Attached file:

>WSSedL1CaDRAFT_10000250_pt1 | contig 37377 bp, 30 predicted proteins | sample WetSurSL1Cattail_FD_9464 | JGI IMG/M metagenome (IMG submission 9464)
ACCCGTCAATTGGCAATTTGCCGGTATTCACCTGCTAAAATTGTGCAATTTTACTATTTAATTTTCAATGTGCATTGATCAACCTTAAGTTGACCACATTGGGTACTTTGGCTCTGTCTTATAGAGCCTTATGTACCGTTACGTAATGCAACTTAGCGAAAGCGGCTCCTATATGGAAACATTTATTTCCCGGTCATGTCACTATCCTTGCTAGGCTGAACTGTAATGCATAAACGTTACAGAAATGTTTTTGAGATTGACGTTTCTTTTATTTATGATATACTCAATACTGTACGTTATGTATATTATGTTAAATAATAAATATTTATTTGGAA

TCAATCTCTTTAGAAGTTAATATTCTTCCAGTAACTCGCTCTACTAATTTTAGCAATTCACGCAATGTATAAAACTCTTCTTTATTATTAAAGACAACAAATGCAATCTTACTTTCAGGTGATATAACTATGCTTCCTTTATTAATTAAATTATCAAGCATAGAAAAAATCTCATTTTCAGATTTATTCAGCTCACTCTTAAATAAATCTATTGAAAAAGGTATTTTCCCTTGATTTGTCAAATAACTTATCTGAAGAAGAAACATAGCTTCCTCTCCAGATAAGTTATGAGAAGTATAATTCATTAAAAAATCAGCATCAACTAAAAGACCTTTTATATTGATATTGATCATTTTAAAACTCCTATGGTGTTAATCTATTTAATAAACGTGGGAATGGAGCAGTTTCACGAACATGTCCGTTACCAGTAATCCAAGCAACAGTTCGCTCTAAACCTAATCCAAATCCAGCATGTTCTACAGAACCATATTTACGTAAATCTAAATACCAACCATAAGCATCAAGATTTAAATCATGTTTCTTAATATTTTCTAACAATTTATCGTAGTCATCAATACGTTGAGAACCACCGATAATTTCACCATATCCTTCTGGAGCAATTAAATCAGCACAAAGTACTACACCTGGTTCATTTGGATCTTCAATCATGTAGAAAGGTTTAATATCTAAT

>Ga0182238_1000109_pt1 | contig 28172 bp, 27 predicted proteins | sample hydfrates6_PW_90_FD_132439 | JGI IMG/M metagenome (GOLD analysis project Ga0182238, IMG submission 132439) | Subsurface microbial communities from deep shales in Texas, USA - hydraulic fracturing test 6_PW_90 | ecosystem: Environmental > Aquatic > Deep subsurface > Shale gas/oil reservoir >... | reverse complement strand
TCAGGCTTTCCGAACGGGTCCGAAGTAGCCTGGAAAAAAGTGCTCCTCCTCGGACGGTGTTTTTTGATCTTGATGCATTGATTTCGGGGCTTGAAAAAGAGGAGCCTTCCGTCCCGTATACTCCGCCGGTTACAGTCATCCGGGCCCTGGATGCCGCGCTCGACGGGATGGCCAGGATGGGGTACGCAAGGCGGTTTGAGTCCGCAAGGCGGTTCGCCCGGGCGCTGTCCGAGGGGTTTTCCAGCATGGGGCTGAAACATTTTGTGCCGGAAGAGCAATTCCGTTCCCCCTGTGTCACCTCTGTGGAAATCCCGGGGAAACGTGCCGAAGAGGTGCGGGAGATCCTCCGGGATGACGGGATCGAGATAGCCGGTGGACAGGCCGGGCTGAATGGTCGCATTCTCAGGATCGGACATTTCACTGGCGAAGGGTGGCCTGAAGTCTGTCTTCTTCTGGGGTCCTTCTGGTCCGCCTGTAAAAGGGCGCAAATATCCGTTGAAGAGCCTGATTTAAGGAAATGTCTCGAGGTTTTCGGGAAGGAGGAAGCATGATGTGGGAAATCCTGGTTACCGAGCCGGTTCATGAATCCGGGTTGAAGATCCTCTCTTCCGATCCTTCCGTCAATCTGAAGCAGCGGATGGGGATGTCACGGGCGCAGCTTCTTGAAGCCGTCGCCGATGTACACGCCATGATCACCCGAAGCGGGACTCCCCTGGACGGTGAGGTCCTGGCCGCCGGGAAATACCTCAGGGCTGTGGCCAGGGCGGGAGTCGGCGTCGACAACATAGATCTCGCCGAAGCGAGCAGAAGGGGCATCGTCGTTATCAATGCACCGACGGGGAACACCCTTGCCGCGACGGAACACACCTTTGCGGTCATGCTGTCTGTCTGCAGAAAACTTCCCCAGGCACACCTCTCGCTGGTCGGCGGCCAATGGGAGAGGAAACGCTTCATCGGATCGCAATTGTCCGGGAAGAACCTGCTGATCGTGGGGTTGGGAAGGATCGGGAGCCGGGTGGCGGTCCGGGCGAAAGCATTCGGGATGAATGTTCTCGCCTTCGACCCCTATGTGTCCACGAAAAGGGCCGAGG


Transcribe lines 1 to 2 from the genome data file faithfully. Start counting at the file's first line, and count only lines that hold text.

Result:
>WSSedL1CaDRAFT_10000250_pt1 | contig 37377 bp, 30 predicted proteins | sample WetSurSL1Cattail_FD_9464 | JGI IMG/M metagenome (IMG submission 9464)
ACCCGTCAATTGGCAATTTGCCGGTATTCACCTGCTAAAATTGTGCAATTTTACTATTTAATTTTCAATGTGCATTGATCAACCTTAAGTTGACCACATTGGGTACTTTGGCTCTGTCTTATAGAGCCTTATGTACCGTTACGTAATGCAACTTAGCGAAAGCGGCTCCTATATGGAAACATTTATTTCCCGGTCATGTCACTATCCTTGCTAGGCTGAACTGTAATGCATAAACGTTACAGAAATGTTTTTGAGATTGACGTTTCTTTTATTTATGATATACTCAATACTGTACGTTATGTATATTATGTTAAATAATAAATATTTATTTGGAA